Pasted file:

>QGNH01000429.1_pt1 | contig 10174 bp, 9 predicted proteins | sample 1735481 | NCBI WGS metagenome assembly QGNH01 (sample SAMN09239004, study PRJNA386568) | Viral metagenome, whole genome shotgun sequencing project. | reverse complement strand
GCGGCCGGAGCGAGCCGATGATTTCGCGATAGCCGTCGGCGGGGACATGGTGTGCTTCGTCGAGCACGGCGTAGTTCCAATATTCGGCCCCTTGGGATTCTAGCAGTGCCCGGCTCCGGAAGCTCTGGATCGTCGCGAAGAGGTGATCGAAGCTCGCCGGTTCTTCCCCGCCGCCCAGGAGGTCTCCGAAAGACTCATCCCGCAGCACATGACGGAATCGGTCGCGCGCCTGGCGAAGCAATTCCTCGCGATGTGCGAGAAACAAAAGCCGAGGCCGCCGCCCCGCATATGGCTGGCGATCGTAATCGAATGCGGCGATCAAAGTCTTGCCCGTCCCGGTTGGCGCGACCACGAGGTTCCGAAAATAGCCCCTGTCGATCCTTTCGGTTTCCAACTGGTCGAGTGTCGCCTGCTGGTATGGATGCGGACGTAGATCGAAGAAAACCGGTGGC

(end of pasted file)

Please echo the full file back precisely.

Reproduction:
>QGNH01000429.1_pt1 | contig 10174 bp, 9 predicted proteins | sample 1735481 | NCBI WGS metagenome assembly QGNH01 (sample SAMN09239004, study PRJNA386568) | Viral metagenome, whole genome shotgun sequencing project. | reverse complement strand
GCGGCCGGAGCGAGCCGATGATTTCGCGATAGCCGTCGGCGGGGACATGGTGTGCTTCGTCGAGCACGGCGTAGTTCCAATATTCGGCCCCTTGGGATTCTAGCAGTGCCCGGCTCCGGAAGCTCTGGATCGTCGCGAAGAGGTGATCGAAGCTCGCCGGTTCTTCCCCGCCGCCCAGGAGGTCTCCGAAAGACTCATCCCGCAGCACATGACGGAATCGGTCGCGCGCCTGGCGAAGCAATTCCTCGCGATGTGCGAGAAACAAAAGCCGAGGCCGCCGCCCCGCATATGGCTGGCGATCGTAATCGAATGCGGCGATCAAAGTCTTGCCCGTCCCGGTTGGCGCGACCACGAGGTTCCGAAAATAGCCCCTGTCGATCCTTTCGGTTTCCAACTGGTCGAGTGTCGCCTGCTGGTATGGATGCGGACGTAGATCGAAGAAAACCGGTGGC